“Men think that they will lose their virility or they won't be able to enjoy sex after going through vasectomy,” Vajpeyi said, and as a result, “the onus of family planning rests on women — the entire burden falls on women.”

Wooden boxes full of free condoms are mounted on the walls on Meerut's district women's hospital.


Sushmita Pathak/The World

Among modern contraceptive methods, government data shows the rate of female sterilization is nearly 38% whereas male sterilization is a paltry 0.3%. In the coming years, Vajpeyi said India needs to do more to encourage men to take part in family planning, through targeted social and behavioral change communication campaigns. 

Kuhika Seth, a social scientist who studies issues related to sexuality and reproduction, said that engaging men in family planning would be a game changer. 

The shift has begun in small ways. Family planning awareness drives in rural areas, for example, used to be called mother-in-law and daughter-in-law meetups. Now, the sons are also a part of it.

The burden of family planning falls largely on women. Getting men more involved would be a game changer. 


Sushmita Pathak/The World

Increased access to various types of birth control

India’s family planning program has relied heavily on one method of contraception — female sterilization, which is by far the most common method. Health workers and women preferred it because it was a one-time procedure that didn’t require any follow-ups.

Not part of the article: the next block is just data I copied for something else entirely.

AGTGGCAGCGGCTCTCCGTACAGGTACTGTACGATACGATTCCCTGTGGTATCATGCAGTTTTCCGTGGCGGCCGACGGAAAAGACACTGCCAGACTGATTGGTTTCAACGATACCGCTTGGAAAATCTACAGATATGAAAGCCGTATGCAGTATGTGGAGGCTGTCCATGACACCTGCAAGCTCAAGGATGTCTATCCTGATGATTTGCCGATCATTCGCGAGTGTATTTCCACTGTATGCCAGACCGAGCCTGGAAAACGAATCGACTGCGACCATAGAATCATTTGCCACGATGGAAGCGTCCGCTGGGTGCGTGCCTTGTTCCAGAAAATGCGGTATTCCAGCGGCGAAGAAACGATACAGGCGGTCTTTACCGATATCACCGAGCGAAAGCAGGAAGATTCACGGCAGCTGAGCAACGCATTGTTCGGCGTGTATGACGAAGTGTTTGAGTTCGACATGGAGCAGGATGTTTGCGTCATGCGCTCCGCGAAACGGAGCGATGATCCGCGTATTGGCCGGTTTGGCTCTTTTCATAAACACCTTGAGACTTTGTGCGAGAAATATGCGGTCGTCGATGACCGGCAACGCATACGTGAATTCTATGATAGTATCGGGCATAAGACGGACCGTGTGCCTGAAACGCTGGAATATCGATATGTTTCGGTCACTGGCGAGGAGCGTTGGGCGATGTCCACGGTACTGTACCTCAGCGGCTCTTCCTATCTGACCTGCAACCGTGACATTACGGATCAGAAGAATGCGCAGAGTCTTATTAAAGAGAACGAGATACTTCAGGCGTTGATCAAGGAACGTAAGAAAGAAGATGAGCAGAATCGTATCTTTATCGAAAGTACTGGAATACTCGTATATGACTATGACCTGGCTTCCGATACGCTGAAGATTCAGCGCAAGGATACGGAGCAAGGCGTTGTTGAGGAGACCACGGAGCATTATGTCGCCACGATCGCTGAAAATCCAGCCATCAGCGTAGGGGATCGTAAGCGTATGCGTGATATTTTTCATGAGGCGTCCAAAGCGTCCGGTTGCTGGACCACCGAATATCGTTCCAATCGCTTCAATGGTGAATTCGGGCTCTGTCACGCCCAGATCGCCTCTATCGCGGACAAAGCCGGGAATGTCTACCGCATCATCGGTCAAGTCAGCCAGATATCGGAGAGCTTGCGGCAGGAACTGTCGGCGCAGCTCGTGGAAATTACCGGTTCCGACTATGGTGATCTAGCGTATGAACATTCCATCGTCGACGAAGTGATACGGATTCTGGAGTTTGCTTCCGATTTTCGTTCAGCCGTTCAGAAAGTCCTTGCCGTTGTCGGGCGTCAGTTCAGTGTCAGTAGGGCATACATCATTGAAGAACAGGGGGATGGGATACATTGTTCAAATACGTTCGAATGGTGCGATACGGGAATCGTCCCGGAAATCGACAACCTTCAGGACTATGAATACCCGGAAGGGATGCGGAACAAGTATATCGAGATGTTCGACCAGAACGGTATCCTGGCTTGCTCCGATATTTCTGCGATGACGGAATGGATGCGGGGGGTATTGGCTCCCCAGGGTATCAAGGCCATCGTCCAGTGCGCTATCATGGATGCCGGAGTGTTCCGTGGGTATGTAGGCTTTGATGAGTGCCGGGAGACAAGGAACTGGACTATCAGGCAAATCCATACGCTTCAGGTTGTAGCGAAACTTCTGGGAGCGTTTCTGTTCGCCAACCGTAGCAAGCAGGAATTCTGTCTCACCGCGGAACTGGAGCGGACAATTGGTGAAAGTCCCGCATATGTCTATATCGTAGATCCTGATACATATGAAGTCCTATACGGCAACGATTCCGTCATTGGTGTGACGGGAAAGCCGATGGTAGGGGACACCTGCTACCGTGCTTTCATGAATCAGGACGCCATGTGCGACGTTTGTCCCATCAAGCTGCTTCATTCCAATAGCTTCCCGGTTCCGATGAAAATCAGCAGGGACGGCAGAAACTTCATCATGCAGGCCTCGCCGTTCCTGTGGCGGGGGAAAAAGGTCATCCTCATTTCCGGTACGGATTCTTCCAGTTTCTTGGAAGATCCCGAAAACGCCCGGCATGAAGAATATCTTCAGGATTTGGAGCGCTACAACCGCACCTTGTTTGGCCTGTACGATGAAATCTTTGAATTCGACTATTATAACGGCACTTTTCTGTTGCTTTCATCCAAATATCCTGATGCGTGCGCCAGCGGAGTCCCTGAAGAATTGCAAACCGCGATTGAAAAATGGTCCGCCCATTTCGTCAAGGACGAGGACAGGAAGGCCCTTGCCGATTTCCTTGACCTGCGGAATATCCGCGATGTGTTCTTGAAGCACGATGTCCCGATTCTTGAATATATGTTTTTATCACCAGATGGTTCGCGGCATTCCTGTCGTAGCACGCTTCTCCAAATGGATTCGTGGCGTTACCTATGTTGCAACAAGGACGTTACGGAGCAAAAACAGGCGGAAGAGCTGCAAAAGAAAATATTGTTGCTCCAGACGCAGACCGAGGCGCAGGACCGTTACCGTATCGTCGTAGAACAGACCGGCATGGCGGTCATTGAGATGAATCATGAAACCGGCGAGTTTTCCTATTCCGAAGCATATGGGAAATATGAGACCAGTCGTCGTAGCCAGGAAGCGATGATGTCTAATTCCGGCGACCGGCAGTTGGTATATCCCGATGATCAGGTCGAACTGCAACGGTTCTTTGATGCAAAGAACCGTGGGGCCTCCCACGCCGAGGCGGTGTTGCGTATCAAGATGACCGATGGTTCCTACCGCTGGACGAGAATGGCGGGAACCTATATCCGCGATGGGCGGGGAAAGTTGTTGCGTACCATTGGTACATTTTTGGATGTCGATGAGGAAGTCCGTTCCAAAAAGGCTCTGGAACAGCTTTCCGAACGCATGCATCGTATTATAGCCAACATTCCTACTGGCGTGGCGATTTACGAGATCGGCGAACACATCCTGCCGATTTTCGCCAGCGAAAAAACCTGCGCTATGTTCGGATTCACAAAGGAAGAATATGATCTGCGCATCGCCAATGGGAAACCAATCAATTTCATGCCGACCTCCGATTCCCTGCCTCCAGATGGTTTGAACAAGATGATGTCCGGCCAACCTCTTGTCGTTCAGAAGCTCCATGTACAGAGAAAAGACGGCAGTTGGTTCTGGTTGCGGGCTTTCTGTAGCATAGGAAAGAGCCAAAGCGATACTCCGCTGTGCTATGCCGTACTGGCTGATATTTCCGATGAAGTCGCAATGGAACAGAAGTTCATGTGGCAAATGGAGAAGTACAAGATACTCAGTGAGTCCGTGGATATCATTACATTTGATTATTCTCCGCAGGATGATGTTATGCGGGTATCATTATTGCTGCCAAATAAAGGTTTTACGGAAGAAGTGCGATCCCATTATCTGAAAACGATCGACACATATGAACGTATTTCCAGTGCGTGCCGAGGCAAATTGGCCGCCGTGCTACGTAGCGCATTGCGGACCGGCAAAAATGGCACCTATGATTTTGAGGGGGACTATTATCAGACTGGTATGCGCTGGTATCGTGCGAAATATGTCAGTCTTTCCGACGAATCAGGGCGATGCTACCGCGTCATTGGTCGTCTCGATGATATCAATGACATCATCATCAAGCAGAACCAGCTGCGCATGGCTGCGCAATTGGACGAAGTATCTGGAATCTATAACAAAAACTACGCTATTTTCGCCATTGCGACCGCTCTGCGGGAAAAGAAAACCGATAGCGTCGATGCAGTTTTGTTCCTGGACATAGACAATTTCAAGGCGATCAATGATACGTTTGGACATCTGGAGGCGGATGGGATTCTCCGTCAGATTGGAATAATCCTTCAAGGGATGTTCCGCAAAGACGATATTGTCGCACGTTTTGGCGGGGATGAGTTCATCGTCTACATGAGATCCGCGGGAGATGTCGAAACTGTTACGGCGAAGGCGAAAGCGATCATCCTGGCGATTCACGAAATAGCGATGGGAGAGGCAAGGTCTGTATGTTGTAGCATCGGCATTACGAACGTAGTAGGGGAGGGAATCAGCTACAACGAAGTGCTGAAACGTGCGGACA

But the method may not be appropriate for young couples who are increasingly delaying having children, said Andrea Wojnar, India representative at the United Nations Population Fund, adding that India’s youth needs reversible contraception methods.

“It's really important for the government to make sure that there is a full range of family planning options,” Wojnar said. That includes temporary methods such as IUDs, contraceptive pills, injectables and condoms. Usage of these different methods has been increasing, albeit slowly.

Posters and flyers about family planning adorn the walls at the district women's hospital in Meerut, Uttar Pradesh, India's most populous state.


Sushmita Pathak/The World

Harnessing demographic advantages

India is home to the largest cohort of young people, with 52% of Indians below the age of 30. The country is currently enjoying this demographic advantage. 

“Fortunately, for the coming several decades India will have [an] advantage, because India's bulk of the population will be in the working-age group,” James said. 

But leveraging this demographic advantage depends on a significant increase in the rate of women who participate in the workforce. Currently, only about 20% of Indian women above the age of 15 are employed — among the lowest for emerging economies — and has been in a gradual decline for several years. Gains in family planning mean that Indian women aren’t spending as many years in child rearing and the next step is to make sure they can get an education and have access to job opportunities, James said.

Family planning is encouraged throughout the halls of the district women's hospital in Meerut, Uttar Pradesh, India's most populous state.


Sushmita Pathak/The World

While India is a youthful country, its aging population is also growing. By 2050, India will have thrice as many people over the age of 60 as it does now. 

“That will bring about challenges of greater investments needed for elderly care, pensions, housing assistance services,” Wojnar, with the UN, said.

Still, India’s growing population should be seen as an opportunity, she said. 

“India has the upper hand. They have a very strong deck of cards to play in taking the population and the world forward,” Wojnar said. 

“The thing to keep in mind is where women and girls have decision-making power, where they're educated and where they're able to exercise their reproductive rights and choices, this is where the country will succeed.”